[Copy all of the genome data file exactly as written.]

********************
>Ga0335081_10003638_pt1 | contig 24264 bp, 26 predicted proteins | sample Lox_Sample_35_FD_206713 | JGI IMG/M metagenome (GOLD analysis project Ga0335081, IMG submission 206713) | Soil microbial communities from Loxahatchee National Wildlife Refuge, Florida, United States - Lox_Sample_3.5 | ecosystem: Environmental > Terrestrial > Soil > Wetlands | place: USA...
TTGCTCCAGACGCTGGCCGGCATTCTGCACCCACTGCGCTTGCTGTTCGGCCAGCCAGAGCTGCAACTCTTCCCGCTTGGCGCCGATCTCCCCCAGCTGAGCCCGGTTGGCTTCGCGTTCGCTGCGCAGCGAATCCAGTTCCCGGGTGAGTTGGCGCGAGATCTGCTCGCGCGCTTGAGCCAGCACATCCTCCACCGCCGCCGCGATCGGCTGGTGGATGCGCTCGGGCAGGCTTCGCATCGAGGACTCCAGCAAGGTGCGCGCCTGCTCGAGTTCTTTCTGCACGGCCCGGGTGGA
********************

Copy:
>Ga0335081_10003638_pt1 | contig 24264 bp, 26 predicted proteins | sample Lox_Sample_35_FD_206713 | JGI IMG/M metagenome (GOLD analysis project Ga0335081, IMG submission 206713) | Soil microbial communities from Loxahatchee National Wildlife Refuge, Florida, United States - Lox_Sample_3.5 | ecosystem: Environmental > Terrestrial > Soil > Wetlands | place: USA...
TTGCTCCAGACGCTGGCCGGCATTCTGCACCCACTGCGCTTGCTGTTCGGCCAGCCAGAGCTGCAACTCTTCCCGCTTGGCGCCGATCTCCCCCAGCTGAGCCCGGTTGGCTTCGCGTTCGCTGCGCAGCGAATCCAGTTCCCGGGTGAGTTGGCGCGAGATCTGCTCGCGCGCTTGAGCCAGCACATCCTCCACCGCCGCCGCGATCGGCTGGTGGATGCGCTCGGGCAGGCTTCGCATCGAGGACTCCAGCAAGGTGCGCGCCTGCTCGAGTTCTTTCTGCACGGCCCGGGTGGA